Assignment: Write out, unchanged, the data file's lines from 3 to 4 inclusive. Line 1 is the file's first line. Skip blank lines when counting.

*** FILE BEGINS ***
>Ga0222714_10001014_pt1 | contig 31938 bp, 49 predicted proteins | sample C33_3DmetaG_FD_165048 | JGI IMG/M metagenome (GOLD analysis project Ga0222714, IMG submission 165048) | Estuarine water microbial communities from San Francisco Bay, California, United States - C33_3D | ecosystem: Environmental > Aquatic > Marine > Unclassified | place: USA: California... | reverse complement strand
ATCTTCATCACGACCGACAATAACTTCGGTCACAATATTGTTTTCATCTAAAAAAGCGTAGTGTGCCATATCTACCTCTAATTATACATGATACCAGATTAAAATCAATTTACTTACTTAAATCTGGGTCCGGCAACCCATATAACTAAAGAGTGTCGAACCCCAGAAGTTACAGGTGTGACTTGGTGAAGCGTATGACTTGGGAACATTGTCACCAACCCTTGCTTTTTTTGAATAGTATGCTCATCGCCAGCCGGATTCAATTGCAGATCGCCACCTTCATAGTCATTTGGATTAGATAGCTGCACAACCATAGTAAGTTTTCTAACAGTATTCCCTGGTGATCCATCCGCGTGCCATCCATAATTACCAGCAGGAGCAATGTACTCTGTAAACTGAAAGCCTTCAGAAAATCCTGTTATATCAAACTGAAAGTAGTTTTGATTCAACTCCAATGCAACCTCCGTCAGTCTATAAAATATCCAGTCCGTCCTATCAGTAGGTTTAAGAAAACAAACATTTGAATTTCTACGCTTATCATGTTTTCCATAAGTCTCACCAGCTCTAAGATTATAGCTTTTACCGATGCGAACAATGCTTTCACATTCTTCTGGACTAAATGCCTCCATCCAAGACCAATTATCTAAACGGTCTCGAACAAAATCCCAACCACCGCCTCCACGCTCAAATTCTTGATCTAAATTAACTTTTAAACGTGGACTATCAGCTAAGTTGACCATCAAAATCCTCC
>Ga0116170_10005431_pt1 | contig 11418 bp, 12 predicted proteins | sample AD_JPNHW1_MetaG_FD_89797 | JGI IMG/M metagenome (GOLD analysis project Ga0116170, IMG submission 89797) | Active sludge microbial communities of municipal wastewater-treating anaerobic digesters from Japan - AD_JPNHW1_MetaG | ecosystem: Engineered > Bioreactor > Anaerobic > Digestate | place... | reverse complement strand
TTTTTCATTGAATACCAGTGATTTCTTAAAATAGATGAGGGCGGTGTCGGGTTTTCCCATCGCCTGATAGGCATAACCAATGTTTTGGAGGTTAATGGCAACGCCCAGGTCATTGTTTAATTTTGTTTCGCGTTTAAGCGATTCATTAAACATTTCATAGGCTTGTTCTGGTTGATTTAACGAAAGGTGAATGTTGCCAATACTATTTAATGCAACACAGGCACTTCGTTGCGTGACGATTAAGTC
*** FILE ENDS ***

>Ga0116170_10005431_pt1 | contig 11418 bp, 12 predicted proteins | sample AD_JPNHW1_MetaG_FD_89797 | JGI IMG/M metagenome (GOLD analysis project Ga0116170, IMG submission 89797) | Active sludge microbial communities of municipal wastewater-treating anaerobic digesters from Japan - AD_JPNHW1_MetaG | ecosystem: Engineered > Bioreactor > Anaerobic > Digestate | place... | reverse complement strand
TTTTTCATTGAATACCAGTGATTTCTTAAAATAGATGAGGGCGGTGTCGGGTTTTCCCATCGCCTGATAGGCATAACCAATGTTTTGGAGGTTAATGGCAACGCCCAGGTCATTGTTTAATTTTGTTTCGCGTTTAAGCGATTCATTAAACATTTCATAGGCTTGTTCTGGTTGATTTAACGAAAGGTGAATGTTGCCAATACTATTTAATGCAACACAGGCACTTCGTTGCGTGACGATTAAGTC